While browsing through our guidebook, trying to figure out what we were going to do in southern Thailand, I came across a description of Khao Sok National Park. It’s located inland unlike the beaches we’d be visiting in the rest of our travels, and was described as having a 160 million year old jungle forest, “straight out of Jurassic Park”. After thinking about it for a bit, we decided to make a detour to visit the park and see for ourselves some of this natural splendor.
While we initially planned to explore the park on our own, once we arrived, we realized it was going to be difficult to see some of the more spectacular sights. In particular, Cheow Larn Lake in the north is inaccessible except by longtail boat, and the pictures of the karst formations surrounding it were stunning. In the end, we decided to book a one day tour of the lake through our guesthouse, which also included jungle trekking and a trip through a water filled cave.
After about an hour’s drive, we arrived at the reservoir docks, and we could see right away that we were going to have great views. For the next hour, we sped across the lake, taking in towering pillars of rock surrounding brilliant deep aqua-green bays.
The trip was not without incident, of course. At one point, we pulled up alongside a stranded longtail and helped them repair their outboard motor.
Alina and I proceeded to go for a much needed cooling dip, and wandered around, exploring the premises. The rafthouses are built atop huge floating logs, and are mostly small bungalows, where tourists on multi-day trips spend their nights.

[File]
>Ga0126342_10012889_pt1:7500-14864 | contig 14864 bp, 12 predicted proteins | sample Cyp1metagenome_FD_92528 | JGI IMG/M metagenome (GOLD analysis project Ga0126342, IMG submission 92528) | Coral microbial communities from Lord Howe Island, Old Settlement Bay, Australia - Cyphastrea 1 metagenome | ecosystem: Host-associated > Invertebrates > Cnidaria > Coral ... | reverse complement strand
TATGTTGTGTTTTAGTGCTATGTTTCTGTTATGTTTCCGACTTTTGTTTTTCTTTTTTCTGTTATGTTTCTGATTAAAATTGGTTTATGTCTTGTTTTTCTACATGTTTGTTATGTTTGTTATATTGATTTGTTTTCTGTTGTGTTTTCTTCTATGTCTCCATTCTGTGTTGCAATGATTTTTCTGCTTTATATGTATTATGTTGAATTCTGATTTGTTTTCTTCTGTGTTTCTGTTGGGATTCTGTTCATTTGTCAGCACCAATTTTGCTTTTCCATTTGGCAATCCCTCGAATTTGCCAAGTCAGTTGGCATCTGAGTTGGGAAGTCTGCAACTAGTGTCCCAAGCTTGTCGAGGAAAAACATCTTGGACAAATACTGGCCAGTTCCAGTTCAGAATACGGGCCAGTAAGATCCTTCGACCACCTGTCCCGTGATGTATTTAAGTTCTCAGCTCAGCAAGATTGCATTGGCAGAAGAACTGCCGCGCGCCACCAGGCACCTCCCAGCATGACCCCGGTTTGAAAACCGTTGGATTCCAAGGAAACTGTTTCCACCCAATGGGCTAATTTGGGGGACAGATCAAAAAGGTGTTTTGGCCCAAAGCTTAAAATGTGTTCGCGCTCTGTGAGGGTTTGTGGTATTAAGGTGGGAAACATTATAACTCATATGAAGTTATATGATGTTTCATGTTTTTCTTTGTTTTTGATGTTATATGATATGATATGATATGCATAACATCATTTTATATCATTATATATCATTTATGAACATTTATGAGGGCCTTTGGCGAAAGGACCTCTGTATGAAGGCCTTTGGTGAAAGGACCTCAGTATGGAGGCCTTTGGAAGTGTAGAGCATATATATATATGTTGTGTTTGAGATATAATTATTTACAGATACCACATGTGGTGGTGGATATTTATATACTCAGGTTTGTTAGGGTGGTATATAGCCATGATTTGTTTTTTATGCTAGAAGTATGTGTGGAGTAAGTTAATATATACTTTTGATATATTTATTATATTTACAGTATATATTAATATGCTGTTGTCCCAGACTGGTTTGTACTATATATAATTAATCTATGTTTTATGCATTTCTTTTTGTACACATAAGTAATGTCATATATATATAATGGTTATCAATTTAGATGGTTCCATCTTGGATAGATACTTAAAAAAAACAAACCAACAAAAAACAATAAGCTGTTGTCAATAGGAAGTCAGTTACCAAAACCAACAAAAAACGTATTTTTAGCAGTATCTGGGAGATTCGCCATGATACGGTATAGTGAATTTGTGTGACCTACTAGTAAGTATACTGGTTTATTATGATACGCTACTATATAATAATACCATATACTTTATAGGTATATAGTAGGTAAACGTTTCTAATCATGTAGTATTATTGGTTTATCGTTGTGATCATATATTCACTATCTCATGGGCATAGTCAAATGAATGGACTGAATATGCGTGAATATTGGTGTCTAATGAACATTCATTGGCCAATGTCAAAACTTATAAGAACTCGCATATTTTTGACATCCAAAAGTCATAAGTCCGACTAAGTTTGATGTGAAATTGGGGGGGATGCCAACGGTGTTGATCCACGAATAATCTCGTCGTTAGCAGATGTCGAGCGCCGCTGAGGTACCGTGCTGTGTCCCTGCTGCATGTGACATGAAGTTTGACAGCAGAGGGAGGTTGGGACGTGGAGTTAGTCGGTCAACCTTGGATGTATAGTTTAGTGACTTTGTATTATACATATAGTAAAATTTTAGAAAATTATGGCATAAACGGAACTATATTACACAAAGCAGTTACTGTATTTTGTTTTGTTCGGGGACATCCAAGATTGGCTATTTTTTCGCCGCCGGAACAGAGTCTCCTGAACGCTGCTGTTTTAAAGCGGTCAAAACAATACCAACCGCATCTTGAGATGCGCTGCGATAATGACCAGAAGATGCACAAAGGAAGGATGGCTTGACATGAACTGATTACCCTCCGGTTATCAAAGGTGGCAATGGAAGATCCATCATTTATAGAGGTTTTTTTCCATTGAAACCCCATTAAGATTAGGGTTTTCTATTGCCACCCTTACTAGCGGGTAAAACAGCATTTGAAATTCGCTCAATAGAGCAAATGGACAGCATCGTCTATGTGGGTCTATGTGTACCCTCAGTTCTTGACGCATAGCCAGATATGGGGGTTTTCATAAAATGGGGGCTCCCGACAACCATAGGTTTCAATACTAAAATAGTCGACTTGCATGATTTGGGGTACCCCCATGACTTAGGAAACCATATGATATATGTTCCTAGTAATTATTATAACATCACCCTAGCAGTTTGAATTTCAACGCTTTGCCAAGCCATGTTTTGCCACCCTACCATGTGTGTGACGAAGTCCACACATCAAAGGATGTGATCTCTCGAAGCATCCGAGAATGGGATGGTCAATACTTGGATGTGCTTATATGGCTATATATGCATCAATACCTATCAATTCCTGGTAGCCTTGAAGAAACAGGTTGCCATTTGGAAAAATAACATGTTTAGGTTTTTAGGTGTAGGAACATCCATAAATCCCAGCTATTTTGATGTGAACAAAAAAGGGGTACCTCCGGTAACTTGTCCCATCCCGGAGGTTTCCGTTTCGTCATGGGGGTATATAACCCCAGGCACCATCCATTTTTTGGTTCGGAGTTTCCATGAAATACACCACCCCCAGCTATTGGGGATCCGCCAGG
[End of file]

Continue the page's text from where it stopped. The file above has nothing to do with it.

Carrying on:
A short whistle blast from our guide later, we were summoned to lunch, and what a lunch it was. Huge pots of steamed rice, freshly caught fried fish, sweet and sour chicken and veggies, fresh fruit, spicy chicken, and really spicy yellow curry.
This cave is about 800 meters long, and horseshoe shaped, though we wouldn’t be able to tell at all once inside. The nearby river drains through it, and we were told we’d have to wade up to our chests, and even swim at times. Our guide very carefully checked the sky to make sure it wouldn’t start raining, as people have died here from flash floods and strong currents once underground. We were in luck though, and were able to enter, being told it would take about an hour in pitch black before we emerged again. Fun!
As we walked, wading through small streams, we saw hordes of bats sleeping on the ceiling, and cave crickets jumping everywhere. Several more monstrous spiders were encountered, but they seemed pretty non-threatening.
Eventually, we began to descend, and the pools and streams of water got deeper. We all packed away our cameras in our guide’s drybag, and followed his lead. We encountered glittering stalactite and stalgmite formations, including ones shaped like a lurking alligator, and a gigantic sea turtle with eggs. The cave constricted and dropped away, water flowing down the narrow channel.
As we waded through the current up to our chests, our guide nimbly bouldered his way above our heads, telling us where the best paths were. Towards the end, several of the shorter people in our group had to swim through the deepest pools, but eventually we headed back towards the surface.
After resting for a few moments we made our way back through the jungle and to the rafthouses, where we enjoyed mountains of fresh pineapple before taking the longtail back across the lake to finish the day.